By Barb Arland-Fye
The Catholic Messenger
WHEATLAND — At a pace, firefighters from the Wheatland Fire Department spaced at strategic points around a section of prairie ignited the ground with fuel from hand-held canisters. Flames licked the earth, turning it black and plumes of white and yellow smoke rose from the ground to blanket the blue sky at Our Lady of the Prairie Retreat on April 17. “Oh boy, they are going to see this in DeWitt!” exclaimed Sister Margaret Kruse, OSF, the Prairie’s director.
Setting fire to the prairie, or prairie burn, is one of many tasks required to maintain the health and safety of the Prairie. The prairie burn took place five days before Earth Day, an annual event begun April 22, 1970, in response to degradation of the environment. Respect for all of Creation is the mission of Our Lady of the Prairie, and its sponsor, the Congregation of the Humility of Mary.
The Prairie, which straddles Scott and Clinton counties along the Wapsipinicon River, abounds with wild flowers, 56 acres of native grass prairie, 25 acres of woodland and rolling hills and 16 acres of fire lane (paths that also serve as walking trails). It remains a focus of the Sisters to protect, restore and care for the land. Hospitality is another aspect of that mission, an invitation to others to grow in appreciation of Creation.
Over eons, glaciers carved out what would become the Prairie and formed its rolling hills, Sister Margaret said. All of Iowa once looked like the Prairie, said Todd Seifert, the property and operations manager. After John Deere invented the steel plow in 1837, Iowa’s immigrant farmers were able to convert the rich soil of the native prairieland into cropland. By 1900, the transformation was complete.
Patience, perseverance, trust in, and appreciation for God’s role as creator and humankind’s responsibilities as stewards of creation play out daily at the Prairie. Invasive plant species, such as reed canary grass, require attention and repeated cutting.
The derecho, a widespread long-lived windstorm that struck Iowa last August, extended the hands-on care for Prairie workers and volunteers. Todd points toward a pile of tree branches and what looks like green netting (invasive vine) that has been cleared recently. Other invasive species, which may look like just another flower or plant, do not escape Sister Margaret’s eyes as she takes her daily walk around the prairie, pulling weeds out with satisfaction.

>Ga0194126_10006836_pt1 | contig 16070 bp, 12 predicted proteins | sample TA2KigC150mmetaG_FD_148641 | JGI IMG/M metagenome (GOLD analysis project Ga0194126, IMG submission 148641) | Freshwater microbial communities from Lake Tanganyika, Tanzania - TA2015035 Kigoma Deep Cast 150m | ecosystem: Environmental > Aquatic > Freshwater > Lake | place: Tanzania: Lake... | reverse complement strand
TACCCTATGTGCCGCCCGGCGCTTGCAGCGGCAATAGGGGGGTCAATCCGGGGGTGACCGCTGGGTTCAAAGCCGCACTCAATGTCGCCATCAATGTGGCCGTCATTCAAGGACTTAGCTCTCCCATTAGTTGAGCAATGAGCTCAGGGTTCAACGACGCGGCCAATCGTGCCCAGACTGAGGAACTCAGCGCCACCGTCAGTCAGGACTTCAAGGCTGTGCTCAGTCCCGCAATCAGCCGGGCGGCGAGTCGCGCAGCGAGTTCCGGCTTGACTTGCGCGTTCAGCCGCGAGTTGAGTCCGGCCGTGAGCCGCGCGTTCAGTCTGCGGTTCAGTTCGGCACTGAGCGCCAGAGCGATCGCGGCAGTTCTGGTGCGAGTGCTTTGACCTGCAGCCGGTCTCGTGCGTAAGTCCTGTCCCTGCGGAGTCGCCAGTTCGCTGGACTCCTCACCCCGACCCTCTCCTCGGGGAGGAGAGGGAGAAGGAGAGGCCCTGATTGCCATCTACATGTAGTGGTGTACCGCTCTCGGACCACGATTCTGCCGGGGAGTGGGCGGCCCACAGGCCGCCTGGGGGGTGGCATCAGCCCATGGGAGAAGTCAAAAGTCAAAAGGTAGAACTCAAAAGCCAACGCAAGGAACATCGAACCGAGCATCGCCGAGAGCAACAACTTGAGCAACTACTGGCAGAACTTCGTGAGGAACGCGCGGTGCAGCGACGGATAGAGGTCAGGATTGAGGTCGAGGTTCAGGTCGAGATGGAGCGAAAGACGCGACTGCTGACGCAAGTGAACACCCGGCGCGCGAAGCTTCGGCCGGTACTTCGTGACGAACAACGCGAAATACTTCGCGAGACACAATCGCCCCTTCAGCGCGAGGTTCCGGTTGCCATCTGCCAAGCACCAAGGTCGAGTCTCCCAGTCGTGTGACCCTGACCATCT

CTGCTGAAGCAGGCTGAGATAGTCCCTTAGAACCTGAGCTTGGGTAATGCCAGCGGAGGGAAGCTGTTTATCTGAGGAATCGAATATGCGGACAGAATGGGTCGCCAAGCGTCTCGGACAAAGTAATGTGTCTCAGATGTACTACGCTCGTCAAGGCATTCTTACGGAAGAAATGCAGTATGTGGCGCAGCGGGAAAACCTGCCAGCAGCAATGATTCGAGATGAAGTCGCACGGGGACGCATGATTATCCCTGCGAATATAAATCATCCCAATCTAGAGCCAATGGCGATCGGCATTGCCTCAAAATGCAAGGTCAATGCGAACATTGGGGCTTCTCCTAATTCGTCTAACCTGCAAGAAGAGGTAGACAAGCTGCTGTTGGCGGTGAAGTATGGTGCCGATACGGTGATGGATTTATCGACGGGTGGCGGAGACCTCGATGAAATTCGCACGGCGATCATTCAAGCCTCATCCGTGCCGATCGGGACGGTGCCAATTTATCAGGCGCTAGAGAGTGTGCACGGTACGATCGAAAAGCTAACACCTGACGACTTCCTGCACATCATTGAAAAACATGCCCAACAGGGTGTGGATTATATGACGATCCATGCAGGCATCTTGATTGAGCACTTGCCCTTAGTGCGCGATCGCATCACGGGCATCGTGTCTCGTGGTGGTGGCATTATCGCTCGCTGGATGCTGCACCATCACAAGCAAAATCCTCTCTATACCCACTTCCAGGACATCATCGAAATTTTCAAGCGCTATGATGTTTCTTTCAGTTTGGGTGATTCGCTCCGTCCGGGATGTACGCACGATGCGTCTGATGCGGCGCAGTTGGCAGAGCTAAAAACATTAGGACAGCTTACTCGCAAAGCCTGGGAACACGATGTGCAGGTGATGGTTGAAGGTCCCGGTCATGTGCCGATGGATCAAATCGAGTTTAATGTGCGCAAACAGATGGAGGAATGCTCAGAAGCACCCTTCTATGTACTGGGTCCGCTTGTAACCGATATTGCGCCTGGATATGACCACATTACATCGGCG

The reed canary grass took root, stubbornly, in recent years because of unusual and persistent flooding. “It will come in and take over. It will consume other plants because it grows so fast,” Todd said. “The root system is so thick. It doesn’t let anything else through,” Sister Margaret added. With part-time staff, Sister Margaret and Todd work persistently to cut it down.
The prairie burn assisted in that effort. In fact, prairie burns occur throughout the Midwest to keep prairies safe and healthy. “The goals of lighting these fires are to restore nutrients to the soil by removing them from dead organic matter, to prevent invasive species from out-competing native prairie plants, to remove dry lingering ‘tinderbox’ plant matter, and to maintain a grassy environment where woody trees would otherwise takeover” (Dana Simon, illinoisscience.org, 9-23-19).
Weather conditions and the fire department’s availability necessitated the later date for the prairie burn in Wheatland. As they watched from a safe distance, Sister Margaret and Todd marveled at the differences between this year’s prairie burn and last year’s burn in another section of the Prairie. Drier conditions last year caused the flames to rise more quickly and resulted in less smoldering.
Mice scurried out from beneath the grass, invasive hawthorn trees and other plant debris as their hiding places heated up under the firefighters’ torching. “Look, there’s a mouse! Run little guy, run!” Todd said, as he drove the Prairie’s all-terrain utility vehicle along one of the “Rabbit Ear” sections of prairie being burned.
During a dialogue on climate change in September 2019, Sister Johanna Rickl, CHM, reported that her congregation had recently completed a conservation easement on part of the land near the Prairie. She said that action may improve the health of the Wapsipinicon River and should help create better habitat for many plants and animals.
The prairie grasses and flowers offer good opportunities for bees, butterflies and other insects to do their important work in food production, she said. Solar panels have been installed at the Prairie to produce energy that doesn’t add carbon to the atmosphere.
Just before firefighters arrived for the prairie burn, a handful of volunteers and part-time staff spent the morning mulching flowerbeds at the Prairie. Mulching maintains the moisture, enriches the soil and keeps the weeds out, Sister Margaret said.
Care for Creation also aims to enhance retreats and contemplative experiences for people seeking to nourish their relationship with God, others and nature. The coronavirus pandemic required the Prairie to move to online retreats beginning in March 2020. With vaccines now developed and being distributed, one more hopeful sign for spring has emerged. “On May 1, we’ll open up for in-person retreats,” Sister Margaret said.
At the Prairie
Our Lady of the Prairie Retreat in Wheatland is offering an online ecumenical prayer service on April 27 at 10 a.m. to pray for the earth during Earth Day month. Lay ministers will lead the free event. To register, call (563) 336-8414 or email firstname.lastname@example.org Visit the Prairie’s webpage at chmiowa.org/retreat.